Starting in April, immigration authorities will start taking cheek swabs to collect DNA from hundreds of thousands of immigration detainees in federal custody each year.
The Trump Administration says the policy change will help law enforcement apprehend criminal suspects. The data collected will be transferred to an FBI database, so that in the future, law enforcement officials could check if these samples matched any DNA recovered from a crime scene.
Immigrant rights advocates describe it as dehumanizing and a serious breach of privacy against vulnerable populations. "It's about miscasting these individuals, many of whom are seeking asylum in this country ... as people who pose a threat that somehow would justify holding onto the most intimate information about them indefinitely," Naureen Shah, senior advocacy and policy counsel with the American Civil Liberties Union, tells NPR. She notes the ACLU also opposes DNA collection from people arrested or investigated for crimes, due to concerns about the risk of misidentification.
The Justice Department said Friday that it is formally amending regulations and pushing forward with the DNA collection plan, which was first floated in October. The final rule is scheduled to publish on Monday.
The Department of Justice said the final rule is simply implementing a 2005 law called the DNA Fingerprint Act, which gave authorities broad authority to collect DNA samples from people in federal custody.
"Today's rule assists federal agencies in implementing longstanding aspects of our immigration laws as passed by bipartisan majorities of Congress," Deputy Attorney General Jeffrey A. Rosen said in a statement. "Its implementation will help to enforce federal law with the use of science."
Until now, however, the law allowed the Secretary of Homeland Security to waive the collection of DNA samples from some migrants "because of operational exigencies or resource limitations."
During the Obama administration, federal officials decided it was not feasible to collect DNA in this sweeping fashion from individuals in immigration detention.
The Trump administration has removed this option, and now requires the Secretary of Homeland Security to collect DNA from immigration detainees. It says that DNA collection has become easier and cheaper since the 2005 law was passed.
The final rule says the DNA information that will be collected is a "sanitized 'genetic fingerprint'" that "can be used to identify an individual uniquely, but they do not disclose the individual's traits, disorders, or dispositions."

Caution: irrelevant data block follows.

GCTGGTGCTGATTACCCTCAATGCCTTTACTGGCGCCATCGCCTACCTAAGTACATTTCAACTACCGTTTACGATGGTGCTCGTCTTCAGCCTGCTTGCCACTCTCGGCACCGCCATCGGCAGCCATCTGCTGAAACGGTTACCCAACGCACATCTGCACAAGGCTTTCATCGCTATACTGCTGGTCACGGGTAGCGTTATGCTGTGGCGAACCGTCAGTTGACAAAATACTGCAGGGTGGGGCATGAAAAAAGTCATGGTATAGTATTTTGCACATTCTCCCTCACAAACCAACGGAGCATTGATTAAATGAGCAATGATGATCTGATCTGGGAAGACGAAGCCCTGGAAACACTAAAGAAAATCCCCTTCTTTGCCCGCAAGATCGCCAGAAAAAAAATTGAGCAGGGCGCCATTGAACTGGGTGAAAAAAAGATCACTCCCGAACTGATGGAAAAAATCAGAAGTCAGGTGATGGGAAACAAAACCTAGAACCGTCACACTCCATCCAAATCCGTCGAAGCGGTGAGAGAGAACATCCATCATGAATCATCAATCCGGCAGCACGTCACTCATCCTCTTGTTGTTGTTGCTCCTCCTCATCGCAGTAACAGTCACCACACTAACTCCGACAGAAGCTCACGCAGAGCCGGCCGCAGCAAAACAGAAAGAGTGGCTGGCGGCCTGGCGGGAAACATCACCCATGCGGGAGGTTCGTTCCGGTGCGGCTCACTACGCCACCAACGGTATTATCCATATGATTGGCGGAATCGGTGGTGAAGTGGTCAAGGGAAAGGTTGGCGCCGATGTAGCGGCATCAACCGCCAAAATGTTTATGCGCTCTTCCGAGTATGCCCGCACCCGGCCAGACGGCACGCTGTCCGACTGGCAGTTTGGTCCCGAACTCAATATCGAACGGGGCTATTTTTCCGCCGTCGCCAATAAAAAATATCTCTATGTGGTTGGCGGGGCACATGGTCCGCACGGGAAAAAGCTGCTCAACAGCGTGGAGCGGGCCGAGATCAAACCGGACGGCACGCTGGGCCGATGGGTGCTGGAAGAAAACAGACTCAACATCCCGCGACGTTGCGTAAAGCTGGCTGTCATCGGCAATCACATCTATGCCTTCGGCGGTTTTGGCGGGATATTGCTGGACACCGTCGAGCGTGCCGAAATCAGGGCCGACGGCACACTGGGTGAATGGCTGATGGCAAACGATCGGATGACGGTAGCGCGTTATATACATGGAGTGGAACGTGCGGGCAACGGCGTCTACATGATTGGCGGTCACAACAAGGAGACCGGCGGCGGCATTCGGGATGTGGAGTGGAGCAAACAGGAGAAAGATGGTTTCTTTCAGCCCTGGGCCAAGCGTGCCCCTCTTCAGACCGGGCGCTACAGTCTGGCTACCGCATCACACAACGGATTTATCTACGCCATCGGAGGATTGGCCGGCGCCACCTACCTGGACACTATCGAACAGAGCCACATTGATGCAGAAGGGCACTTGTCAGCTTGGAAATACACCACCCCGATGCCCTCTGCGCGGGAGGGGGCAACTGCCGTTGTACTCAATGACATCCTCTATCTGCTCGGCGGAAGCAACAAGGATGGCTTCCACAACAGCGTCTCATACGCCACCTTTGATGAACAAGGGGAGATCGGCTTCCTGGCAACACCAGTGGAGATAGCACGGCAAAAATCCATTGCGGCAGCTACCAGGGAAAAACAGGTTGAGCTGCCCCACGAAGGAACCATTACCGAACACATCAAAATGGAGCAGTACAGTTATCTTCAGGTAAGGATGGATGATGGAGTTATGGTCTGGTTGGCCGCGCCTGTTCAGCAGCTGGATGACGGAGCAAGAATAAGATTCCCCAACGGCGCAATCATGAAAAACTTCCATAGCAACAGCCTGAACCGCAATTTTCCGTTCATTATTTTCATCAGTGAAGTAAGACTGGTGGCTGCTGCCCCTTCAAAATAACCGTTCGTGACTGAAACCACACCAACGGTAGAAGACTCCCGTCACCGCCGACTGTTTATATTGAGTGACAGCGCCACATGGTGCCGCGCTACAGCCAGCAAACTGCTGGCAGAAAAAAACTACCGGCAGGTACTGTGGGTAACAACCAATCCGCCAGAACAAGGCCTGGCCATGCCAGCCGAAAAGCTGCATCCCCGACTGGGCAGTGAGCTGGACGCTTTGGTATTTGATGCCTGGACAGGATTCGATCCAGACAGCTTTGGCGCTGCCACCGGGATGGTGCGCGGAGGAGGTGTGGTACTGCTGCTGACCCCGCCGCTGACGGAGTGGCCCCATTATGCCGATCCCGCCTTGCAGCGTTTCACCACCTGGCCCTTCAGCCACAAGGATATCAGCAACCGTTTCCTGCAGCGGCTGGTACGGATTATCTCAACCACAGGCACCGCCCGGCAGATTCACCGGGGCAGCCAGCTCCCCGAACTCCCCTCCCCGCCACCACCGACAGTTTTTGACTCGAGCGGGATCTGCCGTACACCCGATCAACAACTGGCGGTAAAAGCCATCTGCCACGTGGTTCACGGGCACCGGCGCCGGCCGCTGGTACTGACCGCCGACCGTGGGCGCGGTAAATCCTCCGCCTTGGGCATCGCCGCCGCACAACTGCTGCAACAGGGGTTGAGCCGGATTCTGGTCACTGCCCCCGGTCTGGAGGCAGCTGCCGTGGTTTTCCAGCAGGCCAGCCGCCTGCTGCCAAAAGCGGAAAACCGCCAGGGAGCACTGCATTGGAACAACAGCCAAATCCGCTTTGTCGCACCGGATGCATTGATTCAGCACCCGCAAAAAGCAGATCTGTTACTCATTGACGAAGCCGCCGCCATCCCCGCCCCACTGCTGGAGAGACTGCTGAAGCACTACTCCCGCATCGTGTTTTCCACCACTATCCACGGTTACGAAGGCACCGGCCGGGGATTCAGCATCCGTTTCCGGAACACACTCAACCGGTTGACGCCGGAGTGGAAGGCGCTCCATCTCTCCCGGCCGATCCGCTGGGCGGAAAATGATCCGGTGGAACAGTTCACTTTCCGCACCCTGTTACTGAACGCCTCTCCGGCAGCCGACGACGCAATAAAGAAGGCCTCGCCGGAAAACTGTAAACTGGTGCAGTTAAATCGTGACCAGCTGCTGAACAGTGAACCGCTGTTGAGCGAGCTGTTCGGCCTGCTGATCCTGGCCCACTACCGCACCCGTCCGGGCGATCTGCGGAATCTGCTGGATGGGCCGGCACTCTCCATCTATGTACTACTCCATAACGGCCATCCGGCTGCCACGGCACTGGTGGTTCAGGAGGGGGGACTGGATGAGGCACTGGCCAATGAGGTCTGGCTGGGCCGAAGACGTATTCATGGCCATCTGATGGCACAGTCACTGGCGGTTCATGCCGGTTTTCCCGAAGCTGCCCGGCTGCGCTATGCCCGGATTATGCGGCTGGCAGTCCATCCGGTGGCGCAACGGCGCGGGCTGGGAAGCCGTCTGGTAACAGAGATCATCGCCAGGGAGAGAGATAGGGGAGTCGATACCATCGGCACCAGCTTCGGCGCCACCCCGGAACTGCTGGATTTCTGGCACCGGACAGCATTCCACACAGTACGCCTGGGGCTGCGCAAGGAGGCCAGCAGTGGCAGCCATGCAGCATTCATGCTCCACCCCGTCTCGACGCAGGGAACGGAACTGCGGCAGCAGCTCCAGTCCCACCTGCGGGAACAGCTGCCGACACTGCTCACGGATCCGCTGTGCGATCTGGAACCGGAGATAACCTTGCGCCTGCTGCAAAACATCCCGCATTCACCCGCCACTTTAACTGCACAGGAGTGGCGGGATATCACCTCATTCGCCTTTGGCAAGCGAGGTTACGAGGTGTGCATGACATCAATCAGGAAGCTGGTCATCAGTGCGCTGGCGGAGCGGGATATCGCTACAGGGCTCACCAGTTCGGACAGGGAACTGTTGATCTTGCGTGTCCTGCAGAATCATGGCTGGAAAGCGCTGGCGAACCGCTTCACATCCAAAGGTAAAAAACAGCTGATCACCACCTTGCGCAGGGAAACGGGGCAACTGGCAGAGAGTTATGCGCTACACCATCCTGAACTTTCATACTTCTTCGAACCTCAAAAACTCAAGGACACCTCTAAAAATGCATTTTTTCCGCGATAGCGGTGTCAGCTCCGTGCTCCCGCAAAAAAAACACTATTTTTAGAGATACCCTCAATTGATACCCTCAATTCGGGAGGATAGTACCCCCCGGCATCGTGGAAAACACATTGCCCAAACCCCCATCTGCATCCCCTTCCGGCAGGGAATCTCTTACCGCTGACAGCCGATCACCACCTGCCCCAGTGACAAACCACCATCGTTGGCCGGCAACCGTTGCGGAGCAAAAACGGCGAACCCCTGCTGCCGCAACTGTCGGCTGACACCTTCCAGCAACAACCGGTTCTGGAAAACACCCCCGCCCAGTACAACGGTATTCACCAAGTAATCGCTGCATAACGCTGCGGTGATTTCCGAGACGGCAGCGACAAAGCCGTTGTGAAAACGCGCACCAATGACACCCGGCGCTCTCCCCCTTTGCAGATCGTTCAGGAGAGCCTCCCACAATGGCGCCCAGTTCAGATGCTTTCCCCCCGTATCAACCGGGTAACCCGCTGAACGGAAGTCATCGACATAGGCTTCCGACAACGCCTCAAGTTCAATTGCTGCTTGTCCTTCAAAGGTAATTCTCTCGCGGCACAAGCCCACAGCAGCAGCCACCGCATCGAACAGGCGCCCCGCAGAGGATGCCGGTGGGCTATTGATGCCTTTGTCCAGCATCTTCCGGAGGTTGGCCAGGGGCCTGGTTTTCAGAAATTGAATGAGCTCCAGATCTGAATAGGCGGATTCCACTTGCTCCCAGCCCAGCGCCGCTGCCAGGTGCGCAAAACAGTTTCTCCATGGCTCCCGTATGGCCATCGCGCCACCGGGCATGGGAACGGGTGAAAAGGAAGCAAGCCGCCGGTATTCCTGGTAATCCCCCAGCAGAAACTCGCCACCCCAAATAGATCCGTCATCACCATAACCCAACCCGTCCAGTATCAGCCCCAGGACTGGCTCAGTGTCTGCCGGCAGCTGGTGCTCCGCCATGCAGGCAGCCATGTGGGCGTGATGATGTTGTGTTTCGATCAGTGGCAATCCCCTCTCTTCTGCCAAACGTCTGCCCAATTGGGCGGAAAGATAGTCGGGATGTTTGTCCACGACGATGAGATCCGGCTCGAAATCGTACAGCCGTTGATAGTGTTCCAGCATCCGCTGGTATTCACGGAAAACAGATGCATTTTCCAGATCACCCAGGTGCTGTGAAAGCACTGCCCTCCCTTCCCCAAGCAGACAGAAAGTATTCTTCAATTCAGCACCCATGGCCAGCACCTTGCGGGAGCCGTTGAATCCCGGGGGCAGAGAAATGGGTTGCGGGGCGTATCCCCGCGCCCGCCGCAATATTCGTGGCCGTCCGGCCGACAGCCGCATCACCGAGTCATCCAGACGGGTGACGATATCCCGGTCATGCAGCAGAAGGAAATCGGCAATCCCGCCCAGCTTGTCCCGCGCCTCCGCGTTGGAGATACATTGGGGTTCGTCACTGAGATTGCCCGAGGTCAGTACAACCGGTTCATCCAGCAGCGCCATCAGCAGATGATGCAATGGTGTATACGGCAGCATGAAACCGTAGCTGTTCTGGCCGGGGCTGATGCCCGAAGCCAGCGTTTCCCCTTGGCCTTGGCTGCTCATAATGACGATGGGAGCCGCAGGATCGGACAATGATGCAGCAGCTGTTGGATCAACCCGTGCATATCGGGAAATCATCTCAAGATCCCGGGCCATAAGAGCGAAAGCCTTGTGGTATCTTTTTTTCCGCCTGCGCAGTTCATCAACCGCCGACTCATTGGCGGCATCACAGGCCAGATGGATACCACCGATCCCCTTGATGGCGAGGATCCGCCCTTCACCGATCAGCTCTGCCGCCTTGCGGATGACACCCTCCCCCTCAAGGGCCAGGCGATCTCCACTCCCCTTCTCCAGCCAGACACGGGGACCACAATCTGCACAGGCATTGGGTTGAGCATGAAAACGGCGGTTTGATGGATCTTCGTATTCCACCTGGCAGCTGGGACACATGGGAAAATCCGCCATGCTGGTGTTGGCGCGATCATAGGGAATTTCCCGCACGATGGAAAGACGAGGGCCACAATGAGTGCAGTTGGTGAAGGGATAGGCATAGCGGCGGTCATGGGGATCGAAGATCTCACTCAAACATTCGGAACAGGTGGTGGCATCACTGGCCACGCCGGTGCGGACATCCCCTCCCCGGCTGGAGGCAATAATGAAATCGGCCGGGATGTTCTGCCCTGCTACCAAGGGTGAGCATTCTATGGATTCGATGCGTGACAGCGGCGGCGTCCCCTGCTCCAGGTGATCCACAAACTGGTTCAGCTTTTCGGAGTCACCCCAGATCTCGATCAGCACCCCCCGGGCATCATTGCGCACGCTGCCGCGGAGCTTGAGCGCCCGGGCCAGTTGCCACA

Shah says the Trump administration officials have "tried to downplay what they can do with this information."
"This isn't DNA from information that's going to be looked at once and then disappear from a database. It's going to stay in government's hands," she says, and she's concerned the way it is used could change over time.
"That's why we have a lot of concerns about how this particular program, which targets immigrants in detention, actually is a precursor to deploying this kind of surveillance technology to lots of vulnerable ... communities in the United States and ultimately be used as a tool for full-scale surveillance," Shah adds.
The Trump administration says the DNA information collected would not, and could not, be used for surveillance.
According to the final rule, sample collections would be expected to ramp up over several years, eventually reaching about 748,000 new samples annually.
The information will be added to the FBI's Combined DNA Index System, known as CODIS, which authorities use to search for DNA that matches traces of biological material found at crime scenes. The data that will be gathered from immigration detainees per year is expected to be more than the entire database from almost any individual state.
The Trump administration has repeatedly suggested that immigrants, in general, pose a criminal threat to the U.S., even though studies have shown that they commit crimes at lower rates than people born in the U.S.
Date Posted: Saturday, March 7th, 2020 , Total Page Views: 583
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